Some may wonder what an increasingly violent government might look like in our time. The 200-man paramilitary federal task force that descended on Bunkerville, Nevada, earlier this year to terrorize locals at gunpoint over an alleged unpaid fee is just one chilling example.

Pointing out similarities between the colonists’ grievances and our own is not a call for armed revolt, even though modern-day Tories can be counted on to view it as such.

The founding generation clearly understood and, with firm reliance upon Divine Providence, courageously claimed their God-given rights instead of begging permission from an unresponsive and oppressive government.

That is what we are celebrating each July Fourth – independence from big government.

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Bryan Hyde is a news commentator and opinion writer in Southern Utah. The opinions stated in this article are his and not representative of St. George News.

Email: [email protected]

Twitter: @youcancallmebry

Copyright St. George News, LLC, 2014, all rights reserved.

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  • Lp July 3, 2014 at 11:07 am

    Brian, I am sure someone is going to complain about this article…..but im not. I wholeheartedly agree with you;)

  • Tyranny of Dan July 3, 2014 at 11:10 am

    Let’s celebrate our freedom from the tyranny of Dixie Dan and his good ole boys

  • Ron July 3, 2014 at 11:27 am

    Well, the 200-man paramilitary unit disbanded rather than provoke a violent confrontation. That certainly doesn’t strike me as the sort of behavior you would expect from an autocratic, dictatorial, over-bearing federal government. Yes, we probably need to be vigilant, but I’d say we’re a long ways from having to deal with a force that plunders our seas, burns our towns, and destroys the lives of our people.

  • Lp July 3, 2014 at 12:08 pm

    Sorry I spelled your name wrong;)

  • Karen July 3, 2014 at 7:05 pm

    The “parallels” envisioned by Mr. Hyde between the actions of the British Crown and the US federal government strain credulity. Plenty of people are more than happy to have the federal government (i.e. the people) control our state lands and keep them away from certain county commissioners who would sell them off to the highest bidder. I’ve talked to many people from back East that are envious of the public lands that we enjoy here in Utah.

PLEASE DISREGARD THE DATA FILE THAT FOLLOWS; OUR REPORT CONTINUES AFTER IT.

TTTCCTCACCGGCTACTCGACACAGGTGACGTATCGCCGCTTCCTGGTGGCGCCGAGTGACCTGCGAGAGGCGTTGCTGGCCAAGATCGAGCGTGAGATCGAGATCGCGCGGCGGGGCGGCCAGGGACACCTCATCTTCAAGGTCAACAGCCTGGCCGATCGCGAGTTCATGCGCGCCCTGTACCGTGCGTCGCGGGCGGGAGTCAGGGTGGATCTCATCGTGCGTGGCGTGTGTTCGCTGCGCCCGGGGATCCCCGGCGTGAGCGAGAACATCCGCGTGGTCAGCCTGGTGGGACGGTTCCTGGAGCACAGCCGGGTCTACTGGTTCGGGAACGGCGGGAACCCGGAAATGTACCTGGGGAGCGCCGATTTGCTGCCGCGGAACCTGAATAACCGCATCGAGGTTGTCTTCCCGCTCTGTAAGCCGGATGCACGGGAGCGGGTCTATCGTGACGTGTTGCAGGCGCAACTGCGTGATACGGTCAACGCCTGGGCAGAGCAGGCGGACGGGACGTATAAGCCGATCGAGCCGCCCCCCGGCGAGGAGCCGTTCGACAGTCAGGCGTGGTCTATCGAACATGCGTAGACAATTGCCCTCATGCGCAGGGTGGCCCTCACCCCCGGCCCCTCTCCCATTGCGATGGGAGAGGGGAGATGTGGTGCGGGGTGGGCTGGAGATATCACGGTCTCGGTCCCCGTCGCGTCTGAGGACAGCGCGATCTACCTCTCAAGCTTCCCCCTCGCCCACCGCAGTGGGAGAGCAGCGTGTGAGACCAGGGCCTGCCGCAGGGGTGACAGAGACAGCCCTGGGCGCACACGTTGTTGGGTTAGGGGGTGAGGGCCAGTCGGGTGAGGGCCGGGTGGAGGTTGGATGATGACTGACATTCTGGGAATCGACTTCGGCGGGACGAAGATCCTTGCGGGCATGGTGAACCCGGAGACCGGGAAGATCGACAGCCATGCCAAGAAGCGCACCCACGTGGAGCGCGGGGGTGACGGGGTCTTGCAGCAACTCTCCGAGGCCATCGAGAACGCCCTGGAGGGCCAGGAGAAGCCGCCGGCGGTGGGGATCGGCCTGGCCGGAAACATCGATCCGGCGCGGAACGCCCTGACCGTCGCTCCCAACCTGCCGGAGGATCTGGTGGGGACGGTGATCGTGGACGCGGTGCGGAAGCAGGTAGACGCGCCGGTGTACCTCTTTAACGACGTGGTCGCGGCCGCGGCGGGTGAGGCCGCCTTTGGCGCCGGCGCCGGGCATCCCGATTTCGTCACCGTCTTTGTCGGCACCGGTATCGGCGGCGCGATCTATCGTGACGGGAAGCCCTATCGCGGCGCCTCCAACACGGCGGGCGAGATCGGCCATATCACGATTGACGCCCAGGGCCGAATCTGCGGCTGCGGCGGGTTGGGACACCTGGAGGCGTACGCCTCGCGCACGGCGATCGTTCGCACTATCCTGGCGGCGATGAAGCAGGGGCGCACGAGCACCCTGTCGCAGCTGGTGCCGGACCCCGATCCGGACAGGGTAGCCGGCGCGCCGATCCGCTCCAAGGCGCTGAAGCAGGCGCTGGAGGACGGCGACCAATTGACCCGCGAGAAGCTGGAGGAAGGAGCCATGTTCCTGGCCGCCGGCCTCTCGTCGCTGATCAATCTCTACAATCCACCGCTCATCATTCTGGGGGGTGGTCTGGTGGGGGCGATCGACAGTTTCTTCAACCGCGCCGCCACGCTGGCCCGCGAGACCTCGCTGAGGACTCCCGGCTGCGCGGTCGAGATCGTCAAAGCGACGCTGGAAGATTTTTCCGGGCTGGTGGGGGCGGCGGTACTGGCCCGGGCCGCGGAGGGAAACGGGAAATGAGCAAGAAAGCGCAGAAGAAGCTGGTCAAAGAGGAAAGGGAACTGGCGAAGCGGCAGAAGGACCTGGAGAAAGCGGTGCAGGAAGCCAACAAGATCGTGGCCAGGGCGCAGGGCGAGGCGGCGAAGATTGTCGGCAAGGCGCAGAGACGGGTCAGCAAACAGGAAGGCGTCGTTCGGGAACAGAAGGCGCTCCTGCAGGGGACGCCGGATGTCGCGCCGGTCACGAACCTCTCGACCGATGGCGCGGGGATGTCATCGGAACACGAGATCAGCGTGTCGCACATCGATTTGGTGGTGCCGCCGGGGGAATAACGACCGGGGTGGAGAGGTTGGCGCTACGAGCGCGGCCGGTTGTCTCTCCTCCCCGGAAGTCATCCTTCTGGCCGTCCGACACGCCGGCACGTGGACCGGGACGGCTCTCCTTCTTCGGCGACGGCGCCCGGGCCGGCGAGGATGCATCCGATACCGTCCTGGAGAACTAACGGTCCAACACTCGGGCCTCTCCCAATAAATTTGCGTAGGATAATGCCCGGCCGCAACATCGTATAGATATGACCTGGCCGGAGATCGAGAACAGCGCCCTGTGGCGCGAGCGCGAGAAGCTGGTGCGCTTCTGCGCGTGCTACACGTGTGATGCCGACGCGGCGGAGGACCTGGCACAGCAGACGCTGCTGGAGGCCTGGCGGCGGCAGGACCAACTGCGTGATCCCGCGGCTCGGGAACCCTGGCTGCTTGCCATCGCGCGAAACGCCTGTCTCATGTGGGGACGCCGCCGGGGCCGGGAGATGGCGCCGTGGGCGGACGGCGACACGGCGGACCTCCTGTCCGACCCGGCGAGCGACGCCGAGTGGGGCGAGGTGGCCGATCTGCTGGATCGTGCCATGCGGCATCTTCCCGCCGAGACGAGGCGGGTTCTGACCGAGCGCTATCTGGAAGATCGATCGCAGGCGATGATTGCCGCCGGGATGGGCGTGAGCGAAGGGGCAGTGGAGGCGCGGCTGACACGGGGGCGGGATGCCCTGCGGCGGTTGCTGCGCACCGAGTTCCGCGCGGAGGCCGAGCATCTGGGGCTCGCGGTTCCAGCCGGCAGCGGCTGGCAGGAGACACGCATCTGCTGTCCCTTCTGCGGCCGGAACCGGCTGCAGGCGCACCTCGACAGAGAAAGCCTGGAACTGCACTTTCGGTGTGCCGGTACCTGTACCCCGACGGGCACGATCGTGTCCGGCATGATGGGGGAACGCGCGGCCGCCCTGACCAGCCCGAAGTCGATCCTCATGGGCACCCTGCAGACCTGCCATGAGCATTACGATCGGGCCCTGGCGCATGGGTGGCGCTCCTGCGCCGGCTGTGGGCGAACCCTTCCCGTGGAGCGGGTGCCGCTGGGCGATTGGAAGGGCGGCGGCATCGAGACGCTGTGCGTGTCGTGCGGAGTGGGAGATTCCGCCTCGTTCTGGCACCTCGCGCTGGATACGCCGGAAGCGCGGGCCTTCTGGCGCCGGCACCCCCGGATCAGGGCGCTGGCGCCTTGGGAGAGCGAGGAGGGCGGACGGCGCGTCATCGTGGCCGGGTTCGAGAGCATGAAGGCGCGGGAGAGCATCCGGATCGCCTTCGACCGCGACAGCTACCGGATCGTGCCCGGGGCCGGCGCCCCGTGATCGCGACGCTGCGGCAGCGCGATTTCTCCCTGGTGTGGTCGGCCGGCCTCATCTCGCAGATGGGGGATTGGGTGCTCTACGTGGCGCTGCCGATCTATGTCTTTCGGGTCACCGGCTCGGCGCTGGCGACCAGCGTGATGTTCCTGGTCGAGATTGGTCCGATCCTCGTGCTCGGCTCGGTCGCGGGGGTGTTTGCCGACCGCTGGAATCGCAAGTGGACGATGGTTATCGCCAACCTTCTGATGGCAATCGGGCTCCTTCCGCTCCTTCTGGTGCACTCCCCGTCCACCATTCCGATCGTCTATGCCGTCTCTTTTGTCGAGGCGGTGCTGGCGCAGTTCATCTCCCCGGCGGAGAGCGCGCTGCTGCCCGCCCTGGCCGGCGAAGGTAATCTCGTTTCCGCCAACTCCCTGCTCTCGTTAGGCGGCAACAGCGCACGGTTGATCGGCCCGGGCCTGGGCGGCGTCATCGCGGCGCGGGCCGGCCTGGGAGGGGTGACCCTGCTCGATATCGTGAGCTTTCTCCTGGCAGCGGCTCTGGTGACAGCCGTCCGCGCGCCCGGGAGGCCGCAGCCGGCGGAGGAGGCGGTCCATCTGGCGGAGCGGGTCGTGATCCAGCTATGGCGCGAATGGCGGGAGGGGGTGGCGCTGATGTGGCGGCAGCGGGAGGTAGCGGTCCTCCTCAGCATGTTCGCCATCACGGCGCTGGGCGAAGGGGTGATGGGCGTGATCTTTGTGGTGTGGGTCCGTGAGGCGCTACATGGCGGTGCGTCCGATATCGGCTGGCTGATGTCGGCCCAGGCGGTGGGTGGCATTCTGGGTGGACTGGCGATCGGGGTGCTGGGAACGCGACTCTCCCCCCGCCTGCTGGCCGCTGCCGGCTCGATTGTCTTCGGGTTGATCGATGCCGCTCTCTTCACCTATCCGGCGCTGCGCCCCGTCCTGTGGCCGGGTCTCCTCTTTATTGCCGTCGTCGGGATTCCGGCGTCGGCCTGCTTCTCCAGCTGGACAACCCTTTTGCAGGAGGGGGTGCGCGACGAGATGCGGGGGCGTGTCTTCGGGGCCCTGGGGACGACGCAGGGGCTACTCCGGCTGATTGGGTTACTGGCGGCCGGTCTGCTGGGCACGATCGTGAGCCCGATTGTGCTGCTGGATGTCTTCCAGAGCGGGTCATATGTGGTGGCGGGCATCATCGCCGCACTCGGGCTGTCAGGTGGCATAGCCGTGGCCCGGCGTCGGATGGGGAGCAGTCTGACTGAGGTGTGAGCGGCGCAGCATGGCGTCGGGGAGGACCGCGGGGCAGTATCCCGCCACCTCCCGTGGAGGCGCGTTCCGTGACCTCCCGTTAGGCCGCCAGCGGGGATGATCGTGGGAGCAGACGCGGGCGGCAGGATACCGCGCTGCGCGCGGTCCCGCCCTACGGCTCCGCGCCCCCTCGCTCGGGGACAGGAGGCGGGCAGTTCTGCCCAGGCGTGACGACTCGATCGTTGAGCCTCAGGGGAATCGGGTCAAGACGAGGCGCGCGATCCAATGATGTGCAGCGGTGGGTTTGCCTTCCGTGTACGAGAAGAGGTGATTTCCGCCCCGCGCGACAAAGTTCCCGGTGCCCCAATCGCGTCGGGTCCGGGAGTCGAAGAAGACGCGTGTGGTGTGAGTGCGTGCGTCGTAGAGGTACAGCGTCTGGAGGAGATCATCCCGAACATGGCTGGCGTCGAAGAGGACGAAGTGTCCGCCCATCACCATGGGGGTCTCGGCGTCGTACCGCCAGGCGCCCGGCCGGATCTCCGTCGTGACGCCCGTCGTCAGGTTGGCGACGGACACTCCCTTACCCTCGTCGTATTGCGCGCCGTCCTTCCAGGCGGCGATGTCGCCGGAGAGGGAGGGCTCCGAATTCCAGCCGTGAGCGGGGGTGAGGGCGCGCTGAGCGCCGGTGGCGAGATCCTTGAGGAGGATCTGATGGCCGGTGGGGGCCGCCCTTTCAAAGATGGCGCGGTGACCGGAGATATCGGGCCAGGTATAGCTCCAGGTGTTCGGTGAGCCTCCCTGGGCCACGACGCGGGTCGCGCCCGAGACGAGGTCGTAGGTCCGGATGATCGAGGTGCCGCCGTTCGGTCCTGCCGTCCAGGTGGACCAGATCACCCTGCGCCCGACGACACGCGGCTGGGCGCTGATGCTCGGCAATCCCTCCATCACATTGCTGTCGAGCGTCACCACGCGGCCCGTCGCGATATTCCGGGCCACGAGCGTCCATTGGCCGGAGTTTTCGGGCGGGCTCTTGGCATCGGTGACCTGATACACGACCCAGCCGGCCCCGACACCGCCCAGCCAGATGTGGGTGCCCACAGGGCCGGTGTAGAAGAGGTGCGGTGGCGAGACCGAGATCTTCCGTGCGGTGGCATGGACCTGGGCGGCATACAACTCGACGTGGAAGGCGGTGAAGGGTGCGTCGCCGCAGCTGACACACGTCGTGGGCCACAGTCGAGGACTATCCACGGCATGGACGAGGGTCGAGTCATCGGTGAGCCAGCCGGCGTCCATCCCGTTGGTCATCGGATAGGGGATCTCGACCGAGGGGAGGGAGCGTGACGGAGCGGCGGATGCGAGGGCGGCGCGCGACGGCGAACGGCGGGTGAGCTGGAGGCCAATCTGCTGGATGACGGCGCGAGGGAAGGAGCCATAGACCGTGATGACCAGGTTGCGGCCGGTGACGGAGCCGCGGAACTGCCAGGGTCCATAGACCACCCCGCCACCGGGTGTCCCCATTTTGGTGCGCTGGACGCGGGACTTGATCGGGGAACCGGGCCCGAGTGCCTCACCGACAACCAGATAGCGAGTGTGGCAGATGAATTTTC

As for mandated health insurance, the Supreme Court affirmed it long ago. My adult son, who is self-employed, is more than happy to pay a little more so he doesn’t have the garbage health insurance that was the only one he could find before Obamacare. My friend, who is diabetic, now will no longer worry about being dropped by her health insurance.

    And, finally, the US agents were wise to let Mr. Bundy and his “posse” play cowboy all by themselves. From all the reporting I saw, it was the Bundy crowd trying to cause trouble. Bundy broke the law, and aren’t we a nation of laws?

    • Freedom July 6, 2014 at 8:32 am

      If Bundy can break government laws and have people like Brian supporting his criminal ways, then will people like Brian support me when I run my water sprinkler during the day, violating a rule of the city telling me not to?

  • Maggie July 3, 2014 at 8:36 pm

    I will be celebrating the country that was meant to be, not the country we have now.
    Perhaps we will never return to the values we once had but I am glad I was here for some of the good stuff , I hope technology fills in some of those gaps for my children for it looks very much like that is what is important to this generation……..and yet there is so much more to life . Happy 4th everybody!

  • joanna July 6, 2014 at 10:23 am

    “…terrorize locals at gunpoint over an alleged unpaid fee…”. Good lord, he acts like Bundy failed to drop a few quarters into a parking meter. Chalking it up as a mere unpaid fee is such an absurd trivialization.

  • Chris July 6, 2014 at 6:23 pm

    “alleged unpaid fee”?? Even the deadbeat Cliven Bundy admitted the fee was not paid. What he claimed, with no legal or factual basis whatsoever, was that the fee was not legally levied. All the relevant law and history contradicts the idiocy of Bundy and Hyde.